Presentation Abstract

Marine waters worldwide are becoming more acidic due to increasing atmospheric carbon dioxide levels. Changes in pH are heterogeneous in space and time and can be affected by physical and biological processes, including photosynthesis and respiration of plants and animals. Previous studies have shown that seagrass beds, which contain a large amount of plant biomass, can alter the carbonate chemistry in the immediate area, with higher pH during the day and lower pH at night. We explored the effects of this pattern on bivalve shellfish at four sites in Puget Sound and Willapa Bay. Pumped water samples were taken at replicate stations representing seagrass beds and bare substrate, at the surface and bottom of the water column, during the day and at night. Samples were analyzed by microscopy to quantify larvae of various bivalves and with quantitative PCR to record the presence of three bivalve species. We predict that larvae will move into seagrass beds during the day and move out at night, relative to bare stations. Results are pending. Understanding the role of seagrass as an acidification refuge will help guide restoration and management actions in a changing climate. I PREFER A SNAPSHOT STYLE TALK, BUT CAN BE FLEXIBLE DEPENDING ON SCHEDULING.

Session Title

Snapshot Presentations

Keywords

Ocean acidification, Bivalve larvae, Behavior, Seagrass

Conference Track

SSE17: Snapshots

Conference Name

Salish Sea Ecosystem Conference (Seattle, WA : 2018)

Document Type

Event

SSEC Identifier

SSE17-224

Start Date

5-4-2018 10:05 AM

End Date

5-4-2018 10:10 AM

Type of Presentation

Oral

Contributing Repository

Digital content made available by University Archives, Heritage Resources, Western Libraries, Western Washington University.

Geographic Coverage

Salish Sea (B.C. and Wash.)

Rights

This resource is displayed for educational purposes only and may be subject to U.S. and international copyright laws. For more information about rights or obtaining copies of this resource, please contact University Archives, Heritage Resources, Western Libraries, Western Washington University, Bellingham, WA 98225-9103, USA (360-650-7534; heritage.resources@wwu.edu) and refer to the collection name and identifier. Any materials cited must be attributed to the Salish Sea Ecosystem Conference Records, University Archives, Heritage Resources, Western Libraries, Western Washington University.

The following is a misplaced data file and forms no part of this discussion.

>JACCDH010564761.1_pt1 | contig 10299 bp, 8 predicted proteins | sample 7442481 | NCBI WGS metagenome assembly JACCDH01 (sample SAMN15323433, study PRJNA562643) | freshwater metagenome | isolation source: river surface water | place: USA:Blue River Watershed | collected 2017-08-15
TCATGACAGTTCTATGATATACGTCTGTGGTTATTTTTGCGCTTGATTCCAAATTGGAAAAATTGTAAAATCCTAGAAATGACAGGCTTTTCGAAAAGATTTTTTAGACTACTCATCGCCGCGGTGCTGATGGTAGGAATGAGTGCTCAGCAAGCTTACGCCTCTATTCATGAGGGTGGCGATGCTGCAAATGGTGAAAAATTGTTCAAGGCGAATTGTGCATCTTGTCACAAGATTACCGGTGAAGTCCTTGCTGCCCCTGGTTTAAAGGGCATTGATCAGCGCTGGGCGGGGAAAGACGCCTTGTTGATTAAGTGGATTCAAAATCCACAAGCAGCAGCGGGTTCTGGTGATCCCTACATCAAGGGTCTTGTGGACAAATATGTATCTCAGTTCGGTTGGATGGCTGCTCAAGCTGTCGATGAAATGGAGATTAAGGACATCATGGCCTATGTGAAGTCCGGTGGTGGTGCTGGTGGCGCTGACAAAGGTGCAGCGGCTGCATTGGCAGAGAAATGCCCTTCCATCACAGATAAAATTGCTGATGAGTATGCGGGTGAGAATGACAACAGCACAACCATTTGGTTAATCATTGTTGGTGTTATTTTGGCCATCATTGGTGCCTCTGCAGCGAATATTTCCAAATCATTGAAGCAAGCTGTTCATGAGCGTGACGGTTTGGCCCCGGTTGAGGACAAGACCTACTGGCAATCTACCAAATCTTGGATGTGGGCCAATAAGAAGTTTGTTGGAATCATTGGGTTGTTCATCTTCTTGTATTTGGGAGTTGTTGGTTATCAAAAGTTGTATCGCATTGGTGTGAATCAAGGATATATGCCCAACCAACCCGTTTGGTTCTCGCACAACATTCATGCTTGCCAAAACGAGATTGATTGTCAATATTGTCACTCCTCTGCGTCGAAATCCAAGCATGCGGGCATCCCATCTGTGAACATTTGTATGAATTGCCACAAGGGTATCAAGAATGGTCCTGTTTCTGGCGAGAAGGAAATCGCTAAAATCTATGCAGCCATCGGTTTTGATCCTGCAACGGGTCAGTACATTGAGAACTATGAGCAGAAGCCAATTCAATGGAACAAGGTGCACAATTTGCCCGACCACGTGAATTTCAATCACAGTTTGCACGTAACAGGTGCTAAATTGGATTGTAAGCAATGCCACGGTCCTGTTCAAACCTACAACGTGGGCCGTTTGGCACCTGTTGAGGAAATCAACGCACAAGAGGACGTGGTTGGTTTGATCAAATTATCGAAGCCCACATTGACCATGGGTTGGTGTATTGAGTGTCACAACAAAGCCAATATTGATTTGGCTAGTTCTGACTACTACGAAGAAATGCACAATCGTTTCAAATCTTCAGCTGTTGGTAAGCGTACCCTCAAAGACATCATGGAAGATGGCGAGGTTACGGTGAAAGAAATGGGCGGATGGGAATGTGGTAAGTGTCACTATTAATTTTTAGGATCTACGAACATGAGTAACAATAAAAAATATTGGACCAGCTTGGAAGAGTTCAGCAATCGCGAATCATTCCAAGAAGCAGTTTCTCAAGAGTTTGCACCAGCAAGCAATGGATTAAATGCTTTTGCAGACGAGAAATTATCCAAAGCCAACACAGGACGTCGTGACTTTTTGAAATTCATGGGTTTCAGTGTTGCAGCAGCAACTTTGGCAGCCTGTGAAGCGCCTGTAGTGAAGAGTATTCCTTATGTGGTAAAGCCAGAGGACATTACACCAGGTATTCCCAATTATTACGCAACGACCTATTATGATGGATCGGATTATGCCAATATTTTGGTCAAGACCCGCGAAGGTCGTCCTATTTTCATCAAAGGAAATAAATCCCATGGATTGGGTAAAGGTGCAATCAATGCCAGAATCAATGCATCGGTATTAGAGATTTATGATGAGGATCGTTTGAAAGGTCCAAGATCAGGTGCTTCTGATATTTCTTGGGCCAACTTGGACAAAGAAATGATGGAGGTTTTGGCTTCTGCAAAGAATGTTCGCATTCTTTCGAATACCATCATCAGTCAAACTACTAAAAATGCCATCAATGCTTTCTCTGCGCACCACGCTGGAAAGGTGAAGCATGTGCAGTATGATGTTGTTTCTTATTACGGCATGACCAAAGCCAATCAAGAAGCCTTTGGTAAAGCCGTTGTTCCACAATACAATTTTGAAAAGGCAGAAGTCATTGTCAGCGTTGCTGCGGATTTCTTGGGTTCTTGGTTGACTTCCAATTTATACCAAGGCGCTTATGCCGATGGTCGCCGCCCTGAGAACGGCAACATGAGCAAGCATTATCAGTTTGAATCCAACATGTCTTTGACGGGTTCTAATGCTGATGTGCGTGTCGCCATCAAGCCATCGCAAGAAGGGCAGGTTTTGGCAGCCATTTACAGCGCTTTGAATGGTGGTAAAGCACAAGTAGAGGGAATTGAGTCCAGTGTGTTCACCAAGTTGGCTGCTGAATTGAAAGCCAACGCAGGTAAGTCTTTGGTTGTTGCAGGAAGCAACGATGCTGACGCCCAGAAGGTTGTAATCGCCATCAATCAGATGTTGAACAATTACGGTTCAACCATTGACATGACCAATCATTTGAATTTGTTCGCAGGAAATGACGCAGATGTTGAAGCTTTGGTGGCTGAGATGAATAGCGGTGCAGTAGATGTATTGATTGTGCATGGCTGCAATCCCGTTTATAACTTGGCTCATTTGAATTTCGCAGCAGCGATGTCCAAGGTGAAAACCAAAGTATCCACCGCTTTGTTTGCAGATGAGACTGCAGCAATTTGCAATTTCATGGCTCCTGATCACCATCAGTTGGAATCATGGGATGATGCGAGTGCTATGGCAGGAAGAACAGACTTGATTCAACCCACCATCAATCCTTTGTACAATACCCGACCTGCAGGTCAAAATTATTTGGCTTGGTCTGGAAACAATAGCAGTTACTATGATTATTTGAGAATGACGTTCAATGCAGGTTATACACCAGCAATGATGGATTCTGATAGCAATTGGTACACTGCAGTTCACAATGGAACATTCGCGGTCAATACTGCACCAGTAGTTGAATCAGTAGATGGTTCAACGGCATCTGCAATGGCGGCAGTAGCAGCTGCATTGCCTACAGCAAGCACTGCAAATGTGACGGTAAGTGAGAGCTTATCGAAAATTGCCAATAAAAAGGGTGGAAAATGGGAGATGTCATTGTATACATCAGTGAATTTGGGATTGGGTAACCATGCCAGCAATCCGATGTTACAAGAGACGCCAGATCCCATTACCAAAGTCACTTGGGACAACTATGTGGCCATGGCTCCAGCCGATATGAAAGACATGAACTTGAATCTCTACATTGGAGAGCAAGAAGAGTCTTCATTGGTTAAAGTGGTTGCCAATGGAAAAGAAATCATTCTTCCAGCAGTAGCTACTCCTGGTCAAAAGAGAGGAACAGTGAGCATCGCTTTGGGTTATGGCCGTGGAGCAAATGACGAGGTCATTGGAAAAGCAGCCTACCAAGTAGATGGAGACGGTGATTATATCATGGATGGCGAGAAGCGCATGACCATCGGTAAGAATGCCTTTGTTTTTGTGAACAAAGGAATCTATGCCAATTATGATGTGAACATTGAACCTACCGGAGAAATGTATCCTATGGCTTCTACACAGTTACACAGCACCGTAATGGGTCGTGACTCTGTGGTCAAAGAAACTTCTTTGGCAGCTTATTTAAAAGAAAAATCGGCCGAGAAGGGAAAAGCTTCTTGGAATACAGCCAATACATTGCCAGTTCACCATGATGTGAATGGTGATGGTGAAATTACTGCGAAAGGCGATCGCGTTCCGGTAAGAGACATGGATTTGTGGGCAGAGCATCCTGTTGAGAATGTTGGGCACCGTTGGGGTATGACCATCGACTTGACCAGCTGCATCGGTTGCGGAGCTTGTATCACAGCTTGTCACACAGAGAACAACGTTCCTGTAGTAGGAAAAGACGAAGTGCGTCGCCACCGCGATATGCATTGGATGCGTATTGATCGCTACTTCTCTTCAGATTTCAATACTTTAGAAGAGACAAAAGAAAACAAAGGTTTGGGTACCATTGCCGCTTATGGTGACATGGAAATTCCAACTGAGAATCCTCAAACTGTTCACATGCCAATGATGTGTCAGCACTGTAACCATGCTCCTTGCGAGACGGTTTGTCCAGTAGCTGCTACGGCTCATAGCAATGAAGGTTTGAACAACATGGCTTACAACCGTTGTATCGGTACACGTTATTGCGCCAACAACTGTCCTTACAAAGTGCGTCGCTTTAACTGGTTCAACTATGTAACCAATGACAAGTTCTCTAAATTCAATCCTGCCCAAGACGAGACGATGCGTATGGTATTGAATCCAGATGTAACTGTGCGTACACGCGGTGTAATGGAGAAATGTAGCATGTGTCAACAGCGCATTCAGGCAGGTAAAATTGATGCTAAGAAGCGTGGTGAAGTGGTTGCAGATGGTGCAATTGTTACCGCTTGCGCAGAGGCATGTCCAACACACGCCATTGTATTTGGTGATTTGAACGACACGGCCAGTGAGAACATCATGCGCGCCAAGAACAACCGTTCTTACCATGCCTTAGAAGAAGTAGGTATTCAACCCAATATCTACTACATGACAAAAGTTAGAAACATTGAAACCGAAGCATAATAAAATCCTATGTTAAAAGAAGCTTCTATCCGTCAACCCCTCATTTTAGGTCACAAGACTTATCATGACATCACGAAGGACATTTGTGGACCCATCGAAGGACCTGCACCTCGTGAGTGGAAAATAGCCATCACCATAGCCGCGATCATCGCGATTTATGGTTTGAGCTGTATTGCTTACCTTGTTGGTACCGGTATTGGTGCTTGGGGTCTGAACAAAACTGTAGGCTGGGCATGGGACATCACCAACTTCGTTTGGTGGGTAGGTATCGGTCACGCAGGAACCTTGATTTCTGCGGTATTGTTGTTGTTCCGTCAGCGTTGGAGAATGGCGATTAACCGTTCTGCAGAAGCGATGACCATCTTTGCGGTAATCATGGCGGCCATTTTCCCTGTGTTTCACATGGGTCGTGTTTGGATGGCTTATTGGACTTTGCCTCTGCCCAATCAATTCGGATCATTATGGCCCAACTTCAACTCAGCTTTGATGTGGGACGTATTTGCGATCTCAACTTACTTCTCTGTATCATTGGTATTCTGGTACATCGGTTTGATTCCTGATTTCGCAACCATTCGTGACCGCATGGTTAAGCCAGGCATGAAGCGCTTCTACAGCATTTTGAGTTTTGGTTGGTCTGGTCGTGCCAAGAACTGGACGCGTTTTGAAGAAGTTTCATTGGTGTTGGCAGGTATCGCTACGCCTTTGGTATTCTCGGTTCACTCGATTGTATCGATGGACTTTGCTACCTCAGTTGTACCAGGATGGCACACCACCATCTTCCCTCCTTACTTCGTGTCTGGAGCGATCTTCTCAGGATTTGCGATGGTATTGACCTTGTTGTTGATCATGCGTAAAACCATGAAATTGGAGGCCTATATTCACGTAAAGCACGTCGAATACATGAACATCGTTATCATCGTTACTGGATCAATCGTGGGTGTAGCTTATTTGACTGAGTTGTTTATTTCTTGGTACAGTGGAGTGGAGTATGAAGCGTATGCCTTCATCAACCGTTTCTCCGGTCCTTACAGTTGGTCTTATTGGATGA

Type

text

Language

English

Format

application/pdf

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Apr 5th, 10:05 AM Apr 5th, 10:10 AM

Does eelgrass act as an ocean acidification refuge for shellfish in the Salish Sea?

Marine waters worldwide are becoming more acidic due to increasing atmospheric carbon dioxide levels. Changes in pH are heterogeneous in space and time and can be affected by physical and biological processes, including photosynthesis and respiration of plants and animals. Previous studies have shown that seagrass beds, which contain a large amount of plant biomass, can alter the carbonate chemistry in the immediate area, with higher pH during the day and lower pH at night. We explored the effects of this pattern on bivalve shellfish at four sites in Puget Sound and Willapa Bay. Pumped water samples were taken at replicate stations representing seagrass beds and bare substrate, at the surface and bottom of the water column, during the day and at night. Samples were analyzed by microscopy to quantify larvae of various bivalves and with quantitative PCR to record the presence of three bivalve species. We predict that larvae will move into seagrass beds during the day and move out at night, relative to bare stations. Results are pending. Understanding the role of seagrass as an acidification refuge will help guide restoration and management actions in a changing climate. I PREFER A SNAPSHOT STYLE TALK, BUT CAN BE FLEXIBLE DEPENDING ON SCHEDULING.